Chironomidae

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Chironomidae
Chironomus plumosus01.jpg
Male Chironomus plumosus
Scientific classification
Kingdom: Animalia
Phylum: Arthropoda
Class: Insecta
Order: Diptera
Suborder: Nematocera
Infraorder: Culicomorpha
Superfamily: Chironomoidea
Family: Chironomidae
Genera

See text

Chironomidae (informally known as chironomids or nonbiting midges) are a family of nematoceran flies with a global distribution. They are closely related to the Ceratopogonidae, Simuliidae, and Thaumaleidae. Many species superficially resemble mosquitoes, but they lack the wing scales and elongated mouthparts of the Culicidae.

Common names and biodiversity[edit]

This is a large taxon of insects; some estimates of the species numbers suggest well over 10000 world-wide.[1] Males are easily recognized by their plumose antennae. Adults are known by a variety of vague and inconsistent common names, largely by confusion with other insects. For example, chironomids are known as "lake flies" in parts of Canada and Lake Winnebago, Wisconsin, but "bay flies" in the areas near the bay of Green Bay, Wisconsin. They are called "sand flies", "muckleheads",[2] or "muffleheads"[3] in various regions of the USA Great Lakes area. They have been called "blind mosquitoes" or "chizzywinks" in Florida, in northern Ohio, USA, and by Canadian soldiers.[4] However, they are not mosquitoes of any sort, and the term "sandflies" generally refers to various species of biting flies unrelated to the Chironomidae.

The group includes Belgica antarctica, the largest terrestrial animal of Antarctica.

The biodiversity of Chironomidae often goes unnoticed because they are notoriously difficult to identify and ecologists usually record them by species groups. Each morphologically distinct group comprises a number of morphologically identical (sibling) species that can only be identified by rearing adult males or by cytogenetic analysis of the polytene chromosomes. Polytene chromosomes were originally observed in the larval salivary glands of Chironomus midges by Balbiani in 1881. They form through repeated rounds of DNA replication without cell division, resulting in characteristic light and dark banding patterns which can be used to identify inversions and deletions which allow species identification.

Behavior and description[edit]

Larval stages of Chironomidae can be found in almost any aquatic or semiaquatic habitat, including treeholes, bromeliads, rotting vegetation, soil, and in sewage and artificial containers. They form an important fraction of the macro zoobenthos of most freshwater ecosystems. They are often associated with degraded or low biodiversity ecosystems because some species have adapted to virtually anoxic conditions and are dominant in polluted waters. Larvae of some species are bright red in color due to a hemoglobin analog; these are often known as "bloodworms".[5] Their ability to capture oxygen is further increased by their making undulating movements.[6]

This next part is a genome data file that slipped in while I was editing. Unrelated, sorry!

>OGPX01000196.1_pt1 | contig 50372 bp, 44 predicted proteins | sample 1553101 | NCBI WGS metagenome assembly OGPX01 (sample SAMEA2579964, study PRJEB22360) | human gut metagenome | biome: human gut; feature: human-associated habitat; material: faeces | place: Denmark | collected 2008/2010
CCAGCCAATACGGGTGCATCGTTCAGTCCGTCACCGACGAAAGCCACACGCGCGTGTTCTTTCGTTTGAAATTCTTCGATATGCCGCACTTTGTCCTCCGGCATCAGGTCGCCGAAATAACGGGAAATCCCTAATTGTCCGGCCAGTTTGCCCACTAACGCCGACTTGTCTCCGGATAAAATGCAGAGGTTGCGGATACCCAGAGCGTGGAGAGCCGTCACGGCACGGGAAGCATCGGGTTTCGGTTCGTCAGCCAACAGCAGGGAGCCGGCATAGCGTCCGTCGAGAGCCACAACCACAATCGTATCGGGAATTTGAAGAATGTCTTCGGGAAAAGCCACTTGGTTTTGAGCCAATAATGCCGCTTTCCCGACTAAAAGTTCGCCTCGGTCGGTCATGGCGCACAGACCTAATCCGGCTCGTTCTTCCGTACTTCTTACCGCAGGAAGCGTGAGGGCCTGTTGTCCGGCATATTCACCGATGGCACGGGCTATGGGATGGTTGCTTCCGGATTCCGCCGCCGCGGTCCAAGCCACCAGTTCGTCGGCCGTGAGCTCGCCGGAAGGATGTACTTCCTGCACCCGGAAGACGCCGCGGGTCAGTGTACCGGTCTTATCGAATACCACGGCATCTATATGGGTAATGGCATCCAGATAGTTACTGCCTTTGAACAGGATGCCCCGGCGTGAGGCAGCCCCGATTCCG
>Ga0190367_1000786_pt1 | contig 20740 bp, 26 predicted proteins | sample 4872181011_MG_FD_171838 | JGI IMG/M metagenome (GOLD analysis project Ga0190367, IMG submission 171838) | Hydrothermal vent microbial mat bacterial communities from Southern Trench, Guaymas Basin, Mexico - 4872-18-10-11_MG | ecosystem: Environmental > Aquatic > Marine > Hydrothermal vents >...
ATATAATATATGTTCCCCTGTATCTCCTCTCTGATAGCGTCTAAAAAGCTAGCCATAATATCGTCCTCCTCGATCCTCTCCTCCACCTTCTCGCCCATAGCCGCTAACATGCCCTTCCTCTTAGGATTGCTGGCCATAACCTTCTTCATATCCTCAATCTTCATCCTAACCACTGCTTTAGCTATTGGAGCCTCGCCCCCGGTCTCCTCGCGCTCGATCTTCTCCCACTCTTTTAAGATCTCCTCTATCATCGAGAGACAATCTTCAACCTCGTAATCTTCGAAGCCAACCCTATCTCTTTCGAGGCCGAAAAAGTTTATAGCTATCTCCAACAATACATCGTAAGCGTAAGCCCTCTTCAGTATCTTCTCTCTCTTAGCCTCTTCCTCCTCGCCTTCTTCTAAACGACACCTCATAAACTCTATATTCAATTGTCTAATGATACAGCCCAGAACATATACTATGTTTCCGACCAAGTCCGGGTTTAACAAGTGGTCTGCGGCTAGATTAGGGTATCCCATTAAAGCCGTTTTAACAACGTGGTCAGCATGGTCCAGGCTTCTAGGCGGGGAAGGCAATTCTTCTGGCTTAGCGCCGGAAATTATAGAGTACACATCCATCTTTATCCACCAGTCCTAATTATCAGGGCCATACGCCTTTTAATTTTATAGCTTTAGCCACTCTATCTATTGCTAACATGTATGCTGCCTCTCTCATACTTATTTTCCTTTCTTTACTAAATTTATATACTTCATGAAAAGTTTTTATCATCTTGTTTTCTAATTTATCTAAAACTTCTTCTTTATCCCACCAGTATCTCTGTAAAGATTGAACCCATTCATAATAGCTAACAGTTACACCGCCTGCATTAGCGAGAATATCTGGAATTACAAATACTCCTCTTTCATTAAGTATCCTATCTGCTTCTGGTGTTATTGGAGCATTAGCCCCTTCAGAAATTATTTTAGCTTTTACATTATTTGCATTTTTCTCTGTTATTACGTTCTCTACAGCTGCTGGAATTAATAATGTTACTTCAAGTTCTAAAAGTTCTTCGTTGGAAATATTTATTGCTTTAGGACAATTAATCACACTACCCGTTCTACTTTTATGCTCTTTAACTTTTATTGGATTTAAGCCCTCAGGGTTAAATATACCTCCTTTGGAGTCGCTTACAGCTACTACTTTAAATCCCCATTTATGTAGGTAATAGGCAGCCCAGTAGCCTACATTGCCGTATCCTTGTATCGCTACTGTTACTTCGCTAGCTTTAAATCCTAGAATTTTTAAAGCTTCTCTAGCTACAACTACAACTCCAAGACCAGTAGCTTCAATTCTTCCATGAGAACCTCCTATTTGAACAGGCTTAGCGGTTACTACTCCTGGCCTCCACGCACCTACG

Many reference sources in the past century or so have repeated the assertion that Chironomidae do not feed as adults, but an increasing body of evidence contradicts this view. Adults of many species do in fact feed. The natural foods reported include fresh fly dropping, nectar, pollen and honeydew, and various sugar-rich materials.[1]

The question whether feeding is of practical importance has by now been clearly settled for some Chironomus species, at least; specimens that had fed on sucrose flew far longer than starved specimens, and starved females longer than starved males, which suggested they had eclosed with larger reserves of energy than the males. Some authors suggest the females and males apply the resources obtained in feeding differently. Males expend the extra energy on flight, while females use their food resources to achieve longer lifespans. The respective strategies should be compatible with maximal probability of successful mating and reproduction in those species that do not mate immediately after eclosion, and in particular in species that have more than one egg mass maturing, the less developed masses being oviposited after a delay. Such variables also would be relevant to species that exploit wind for dispersal, laying eggs at intervals. Chironomids that feed on nectar or pollen may well be of importance as pollinators, but current evidence on such points is largely anecdotal. However, the content of protein and other nutrients in pollen, in comparison to nectar, might well contribute to the females' reproductive capacities.[1]

Adults can be pests when they emerge in large numbers. They can damage paint, brick, and other surfaces with their droppings. When large numbers of adults die they can build up into malodorous piles. They can provoke allergic reactions in sensitive individuals.[7]

Ecology[edit]

Larvae and pupae are important food items for fish, such as trout, Banded killifish, and sticklebacks, and for other aquatic organisms. An amphibian that eats them is the rough-skinned newt.[8] Many aquatic insects, such as various predatory hemipterans in the families Nepidae, Notonectidae and Corixidae eat Chironomidae in their aquatic phases. So do predatory water beetles in families such as Dytiscidae and Hydrophilidae. Fly anglers design and tie imitators to catch trout. The flying midges are eaten by fish and insectivorous birds, such as swallows and martins. They also are preyed on by bats and flying predatory insects, such as Odonata and dance flies.

Chironomidae are important as indicator organisms, i.e., the presence, absence, or quantities of various species in a body of water can indicate whether pollutants are present. Also, their fossils are widely used by palaeolimnologists as indicators of past environmental changes, including past climatic variability.[9]